As school districts shift to technology-rich learning environments, they’re seeing their bandwidth usage skyrocket. How can K-12 technology leaders plan and design their next-generation education networks to adequately meet this rising demand?
According to the Consortium for School Networking’s 2016 Annual E-rate and Infrastructure Survey, 27 percent of school IT leaders project a significant growth in their bandwidth needs over the next 18 months — “a whopping 100 percent to 499 percent increase,” the report says. Another 4 percent project an extremely high growth in their bandwidth needs of 500 percent or more.
What’s driving this ever-increasing need for bandwidth?
School IT leaders “expect dramatic increases in the number of students with multiple devices,” CoSN reports.
Approximately 21 percent of ed-tech leaders say their students are using two or more devices today. In three years, 65 percent of school districts (more than triple today) expect their students will use two or more devices at school.
Approximately 21 percent of ed-tech leaders say their students are using two or more devices today.
“It is clear that school systems need to plan for robust, ubiquitous learning environments, often with students accessing multiple devices,” the CoSN report notes.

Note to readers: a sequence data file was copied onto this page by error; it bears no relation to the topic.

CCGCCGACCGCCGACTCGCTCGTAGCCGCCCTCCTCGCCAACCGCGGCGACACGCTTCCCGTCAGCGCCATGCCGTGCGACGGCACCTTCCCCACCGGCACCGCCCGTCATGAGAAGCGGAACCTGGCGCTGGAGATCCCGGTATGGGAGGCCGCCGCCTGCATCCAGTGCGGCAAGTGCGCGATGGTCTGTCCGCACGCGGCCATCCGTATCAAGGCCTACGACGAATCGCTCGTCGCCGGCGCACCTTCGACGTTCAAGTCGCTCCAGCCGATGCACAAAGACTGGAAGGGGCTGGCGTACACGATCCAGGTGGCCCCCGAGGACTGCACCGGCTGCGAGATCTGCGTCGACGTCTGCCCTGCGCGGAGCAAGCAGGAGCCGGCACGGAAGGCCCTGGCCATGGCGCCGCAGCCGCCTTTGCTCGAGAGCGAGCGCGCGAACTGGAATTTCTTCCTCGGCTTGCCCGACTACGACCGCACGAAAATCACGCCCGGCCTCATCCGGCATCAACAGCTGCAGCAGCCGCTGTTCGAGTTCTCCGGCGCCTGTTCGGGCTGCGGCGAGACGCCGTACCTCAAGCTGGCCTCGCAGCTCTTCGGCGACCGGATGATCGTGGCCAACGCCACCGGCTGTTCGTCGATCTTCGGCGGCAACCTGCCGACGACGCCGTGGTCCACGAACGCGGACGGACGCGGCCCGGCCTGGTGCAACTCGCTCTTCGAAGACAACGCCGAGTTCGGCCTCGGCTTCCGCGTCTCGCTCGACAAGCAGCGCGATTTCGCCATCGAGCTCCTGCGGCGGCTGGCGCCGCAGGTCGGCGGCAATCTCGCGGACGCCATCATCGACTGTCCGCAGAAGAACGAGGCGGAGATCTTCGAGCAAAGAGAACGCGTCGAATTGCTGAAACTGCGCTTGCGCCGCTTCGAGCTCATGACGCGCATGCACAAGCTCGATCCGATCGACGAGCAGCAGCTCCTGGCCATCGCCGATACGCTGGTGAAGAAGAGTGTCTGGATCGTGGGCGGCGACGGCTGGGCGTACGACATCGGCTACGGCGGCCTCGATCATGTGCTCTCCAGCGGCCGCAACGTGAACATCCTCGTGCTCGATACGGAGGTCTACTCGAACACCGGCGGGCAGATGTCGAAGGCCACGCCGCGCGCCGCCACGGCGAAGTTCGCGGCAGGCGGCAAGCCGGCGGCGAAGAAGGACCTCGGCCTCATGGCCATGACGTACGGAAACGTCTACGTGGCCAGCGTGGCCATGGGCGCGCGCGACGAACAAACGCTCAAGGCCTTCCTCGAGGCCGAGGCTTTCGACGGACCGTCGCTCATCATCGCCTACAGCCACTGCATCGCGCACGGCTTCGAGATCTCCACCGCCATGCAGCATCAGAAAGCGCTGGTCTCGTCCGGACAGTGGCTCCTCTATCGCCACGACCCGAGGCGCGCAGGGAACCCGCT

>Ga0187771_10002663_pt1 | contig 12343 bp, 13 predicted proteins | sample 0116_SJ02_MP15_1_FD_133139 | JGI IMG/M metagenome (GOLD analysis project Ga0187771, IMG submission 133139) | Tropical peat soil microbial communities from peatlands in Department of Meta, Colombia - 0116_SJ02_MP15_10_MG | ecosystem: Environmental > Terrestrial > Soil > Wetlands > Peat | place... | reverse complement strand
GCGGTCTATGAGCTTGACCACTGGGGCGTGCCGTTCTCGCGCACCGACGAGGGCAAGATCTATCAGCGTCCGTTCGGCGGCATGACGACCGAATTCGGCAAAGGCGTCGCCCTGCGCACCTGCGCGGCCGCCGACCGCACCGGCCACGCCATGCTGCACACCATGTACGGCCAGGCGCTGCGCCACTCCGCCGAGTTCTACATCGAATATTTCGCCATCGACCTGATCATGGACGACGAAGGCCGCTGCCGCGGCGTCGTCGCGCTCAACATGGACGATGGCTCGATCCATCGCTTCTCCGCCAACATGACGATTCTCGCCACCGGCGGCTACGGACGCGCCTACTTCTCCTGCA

In light of these growing demands on education networks, the State Educational Technology Directors Association (SETDA) has come out with new guidance to help K-12 leaders understand their network capacity needs.
“The Broadband Imperative II: Equitable Access for Learning” builds on the advice that SETDA gave in its original “Broadband Imperative” report a few years ago.
The updated report makes new recommendations for how much broadband school districts should aim for, depending on their size — ranging from 0.7 to 1.5 megabits per second (Mbps) of bandwidth per user in the 2017-18 school year and increasing up to 4.3 Mbps per user by the 2020-21 school year.
The report also gives some creative examples for how some states and school districts are meeting their network capacity challenges.
As K-12 leaders consider how to design next-generation education networks that can meet their needs, AT&T has issued a new resource that can help as well. “Shaping a Next-Generation Network” is a free white paper that looks at factors to consider when evaluating a long-term fiber lease.
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